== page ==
Lindquist and Ted McCarrel, UI director of admissions and registrar, started a new organization to develop a new kind of test. They called it The American College Testing Program. McCarrels contacts with college admissions officers around the country helped foster the first group of ACT state coordinators, who were critical to getting the new program off the ground.
UI faculty developed the initial tests, and the university allocated space on campus for a handful of employees. The universitys Measurement Research Center did the scoring of the early tests for ACT, using an optical mark scanning machine invented by Lindquist. The device scored answer sheets automatically, taking one week to perform tasks that had previously taken 60 people nearly six weeks to complete.
In the early 1960s, ACT opened its first office in downtown Iowa City. In 1968, the organization moved into a new building on a campus-like environment in northeast Iowa City, where ACT headquarters remain. Today, ACT operates out of seven buildings and a 300-acre campus, and maintains offices around the United States, a Washington DC office, and six international offices.
ACTs history became one of steadily broadening scope. Here is a look at where the organization has been over five decades and where it is today.
The 1960s focused on expanding the reach of the ACT Assessment. Staff conducted the research needed to make it an excellent tool for placing students in the appropriate freshman-level classes and for providing sound information for academic advisingtwo of Lindquists original goals. ACT added the Student Profile Section in 1964, collecting information about students interests, plans, and accomplishmentsinformation not revealed by test scores. This data helped colleges better understand the makeup and needs of their entering freshmen and provided a foundation for ACTs career planning tools.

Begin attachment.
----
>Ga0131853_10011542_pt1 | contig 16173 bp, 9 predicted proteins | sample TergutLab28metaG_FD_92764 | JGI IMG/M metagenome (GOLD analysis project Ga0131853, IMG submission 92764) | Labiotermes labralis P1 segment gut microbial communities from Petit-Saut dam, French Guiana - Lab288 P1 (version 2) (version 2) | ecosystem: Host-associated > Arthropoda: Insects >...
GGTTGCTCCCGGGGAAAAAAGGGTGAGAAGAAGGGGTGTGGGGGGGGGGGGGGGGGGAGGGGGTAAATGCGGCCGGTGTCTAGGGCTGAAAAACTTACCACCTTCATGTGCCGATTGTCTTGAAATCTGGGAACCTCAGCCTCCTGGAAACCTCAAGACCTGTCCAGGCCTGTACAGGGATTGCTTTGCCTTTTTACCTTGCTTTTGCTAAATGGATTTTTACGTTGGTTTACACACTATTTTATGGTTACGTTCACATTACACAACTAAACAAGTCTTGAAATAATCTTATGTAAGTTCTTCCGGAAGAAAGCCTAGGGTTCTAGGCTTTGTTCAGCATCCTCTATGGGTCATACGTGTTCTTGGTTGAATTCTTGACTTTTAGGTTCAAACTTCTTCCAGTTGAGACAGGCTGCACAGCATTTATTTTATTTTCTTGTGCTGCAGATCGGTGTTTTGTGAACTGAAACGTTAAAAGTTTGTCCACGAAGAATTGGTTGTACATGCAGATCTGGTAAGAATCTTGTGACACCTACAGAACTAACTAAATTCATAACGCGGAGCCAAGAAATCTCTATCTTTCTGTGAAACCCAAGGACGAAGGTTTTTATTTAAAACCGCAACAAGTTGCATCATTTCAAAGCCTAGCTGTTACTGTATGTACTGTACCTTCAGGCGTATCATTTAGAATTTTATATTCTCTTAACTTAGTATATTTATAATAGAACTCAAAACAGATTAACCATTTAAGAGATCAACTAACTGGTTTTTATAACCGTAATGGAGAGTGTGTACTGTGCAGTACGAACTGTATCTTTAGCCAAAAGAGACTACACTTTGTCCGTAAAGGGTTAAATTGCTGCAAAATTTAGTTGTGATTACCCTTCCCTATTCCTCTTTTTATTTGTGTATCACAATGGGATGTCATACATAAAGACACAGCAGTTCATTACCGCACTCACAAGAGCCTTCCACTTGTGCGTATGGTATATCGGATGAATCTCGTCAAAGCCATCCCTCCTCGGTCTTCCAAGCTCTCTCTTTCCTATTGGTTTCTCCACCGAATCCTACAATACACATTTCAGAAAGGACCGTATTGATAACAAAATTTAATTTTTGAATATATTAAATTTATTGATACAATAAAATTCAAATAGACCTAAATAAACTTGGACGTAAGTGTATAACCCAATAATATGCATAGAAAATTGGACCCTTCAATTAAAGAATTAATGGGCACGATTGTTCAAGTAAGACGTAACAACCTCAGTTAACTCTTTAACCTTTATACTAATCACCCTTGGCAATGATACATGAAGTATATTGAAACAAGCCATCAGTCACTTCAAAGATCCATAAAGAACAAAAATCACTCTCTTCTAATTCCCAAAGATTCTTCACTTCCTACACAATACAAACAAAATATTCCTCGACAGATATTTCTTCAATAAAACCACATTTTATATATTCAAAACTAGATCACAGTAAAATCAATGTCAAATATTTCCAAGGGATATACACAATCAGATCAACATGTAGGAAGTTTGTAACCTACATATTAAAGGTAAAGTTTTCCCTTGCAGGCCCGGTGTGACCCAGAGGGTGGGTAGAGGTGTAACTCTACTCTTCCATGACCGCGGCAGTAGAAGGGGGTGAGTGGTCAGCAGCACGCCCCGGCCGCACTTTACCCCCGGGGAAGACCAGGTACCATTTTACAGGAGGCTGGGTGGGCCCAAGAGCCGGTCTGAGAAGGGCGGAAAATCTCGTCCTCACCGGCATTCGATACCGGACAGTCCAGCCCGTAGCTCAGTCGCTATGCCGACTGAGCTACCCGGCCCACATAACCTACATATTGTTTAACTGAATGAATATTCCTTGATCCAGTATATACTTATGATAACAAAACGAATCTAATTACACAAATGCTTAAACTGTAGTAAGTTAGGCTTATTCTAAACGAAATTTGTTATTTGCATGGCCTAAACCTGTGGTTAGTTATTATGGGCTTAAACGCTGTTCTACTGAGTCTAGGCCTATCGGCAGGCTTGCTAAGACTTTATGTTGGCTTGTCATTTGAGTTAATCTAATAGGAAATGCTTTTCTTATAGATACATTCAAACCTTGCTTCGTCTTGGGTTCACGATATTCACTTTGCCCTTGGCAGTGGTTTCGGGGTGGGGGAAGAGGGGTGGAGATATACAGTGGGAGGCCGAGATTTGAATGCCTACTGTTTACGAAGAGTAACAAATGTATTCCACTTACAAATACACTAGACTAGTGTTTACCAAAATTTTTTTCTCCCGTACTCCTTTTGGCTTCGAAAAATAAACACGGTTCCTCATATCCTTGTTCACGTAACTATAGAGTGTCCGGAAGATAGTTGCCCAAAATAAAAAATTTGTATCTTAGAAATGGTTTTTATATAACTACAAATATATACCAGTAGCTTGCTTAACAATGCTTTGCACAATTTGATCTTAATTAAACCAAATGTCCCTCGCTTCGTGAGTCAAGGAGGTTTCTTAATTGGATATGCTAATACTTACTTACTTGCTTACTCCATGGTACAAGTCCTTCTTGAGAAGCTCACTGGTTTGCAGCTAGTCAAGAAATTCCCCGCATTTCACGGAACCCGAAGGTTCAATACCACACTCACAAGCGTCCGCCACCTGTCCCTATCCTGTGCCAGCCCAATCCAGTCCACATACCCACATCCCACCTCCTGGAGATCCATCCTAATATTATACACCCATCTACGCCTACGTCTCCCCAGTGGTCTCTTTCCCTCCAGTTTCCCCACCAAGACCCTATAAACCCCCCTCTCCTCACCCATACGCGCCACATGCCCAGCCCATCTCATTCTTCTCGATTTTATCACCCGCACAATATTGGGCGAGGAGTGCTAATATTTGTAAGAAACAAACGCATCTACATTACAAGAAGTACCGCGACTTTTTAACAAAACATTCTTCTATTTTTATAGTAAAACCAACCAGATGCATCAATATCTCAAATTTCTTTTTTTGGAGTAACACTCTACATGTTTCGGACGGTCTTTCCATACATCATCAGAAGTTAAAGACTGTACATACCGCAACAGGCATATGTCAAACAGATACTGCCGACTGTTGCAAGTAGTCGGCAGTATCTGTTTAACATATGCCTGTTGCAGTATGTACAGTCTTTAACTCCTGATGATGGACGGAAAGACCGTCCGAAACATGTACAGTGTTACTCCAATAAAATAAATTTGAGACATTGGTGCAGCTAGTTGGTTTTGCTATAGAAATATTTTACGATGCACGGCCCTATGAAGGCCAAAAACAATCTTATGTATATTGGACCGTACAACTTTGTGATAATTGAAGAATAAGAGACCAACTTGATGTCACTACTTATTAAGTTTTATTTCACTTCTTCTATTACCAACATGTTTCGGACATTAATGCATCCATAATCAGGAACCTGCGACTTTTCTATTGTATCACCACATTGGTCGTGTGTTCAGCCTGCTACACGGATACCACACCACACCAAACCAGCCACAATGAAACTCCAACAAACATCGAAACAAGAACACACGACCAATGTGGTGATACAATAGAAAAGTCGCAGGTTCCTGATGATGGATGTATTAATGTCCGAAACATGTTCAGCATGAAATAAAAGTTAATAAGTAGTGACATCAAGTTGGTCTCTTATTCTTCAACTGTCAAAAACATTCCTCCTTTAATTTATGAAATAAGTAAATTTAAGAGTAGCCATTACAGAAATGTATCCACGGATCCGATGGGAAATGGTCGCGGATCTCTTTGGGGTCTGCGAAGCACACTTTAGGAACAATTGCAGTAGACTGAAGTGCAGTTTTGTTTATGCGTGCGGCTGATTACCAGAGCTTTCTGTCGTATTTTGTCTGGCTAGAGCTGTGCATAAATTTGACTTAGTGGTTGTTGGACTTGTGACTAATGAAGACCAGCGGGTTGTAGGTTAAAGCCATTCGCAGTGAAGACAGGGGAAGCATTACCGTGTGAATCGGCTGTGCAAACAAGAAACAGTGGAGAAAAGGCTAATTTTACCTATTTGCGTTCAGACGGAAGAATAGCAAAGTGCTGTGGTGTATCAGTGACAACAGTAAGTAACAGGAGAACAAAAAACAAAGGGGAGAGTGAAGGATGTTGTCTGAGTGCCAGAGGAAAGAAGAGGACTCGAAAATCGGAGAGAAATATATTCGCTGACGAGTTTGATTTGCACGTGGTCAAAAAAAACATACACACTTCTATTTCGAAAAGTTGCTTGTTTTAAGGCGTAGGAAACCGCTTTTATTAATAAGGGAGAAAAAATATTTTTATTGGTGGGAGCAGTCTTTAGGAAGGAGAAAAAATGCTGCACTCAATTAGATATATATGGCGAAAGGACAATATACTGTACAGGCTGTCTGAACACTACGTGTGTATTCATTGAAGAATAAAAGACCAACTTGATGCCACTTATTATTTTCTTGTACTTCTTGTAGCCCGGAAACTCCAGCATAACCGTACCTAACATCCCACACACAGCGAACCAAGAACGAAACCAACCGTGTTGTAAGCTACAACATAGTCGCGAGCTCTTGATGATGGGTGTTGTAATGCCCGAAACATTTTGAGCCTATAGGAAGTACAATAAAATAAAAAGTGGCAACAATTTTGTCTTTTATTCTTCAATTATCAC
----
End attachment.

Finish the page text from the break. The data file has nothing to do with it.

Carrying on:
The 1970s brought expansion into financial aid services. ACT worked with the U.S. Department of Education to design and develop the nations largest student aid program everthe Basic Education Opportunity Grant (BEOG) program. Though the government has since shifted to online applications that dont require processing by others, the seeds of ACTs work with scholarship organizations were sown in the 70s. The growth of community colleges also led to the development of tools to help these schools place students in appropriate classes. The company also began partnering with professional organizations to provide tools that would help adults achieve workplace success.
During the 1980s, ACT explored the feasibility of creating programs for grades 8 and 10 that would connect with each other and the ACT. The result was a comprehensive assessment system to help students set, plan for, and realize educational and career goals.
In 1983, a groundbreaking report, A Nation at Risk, called for greatly improved education and workforce training, and provided a strong impetus for ACT to expand into workplace assessments.
At the start of the 1990s, the ACT Board of Trustees detailed 10 priorities for the decade, three of which took the organization into relatively uncharted territory: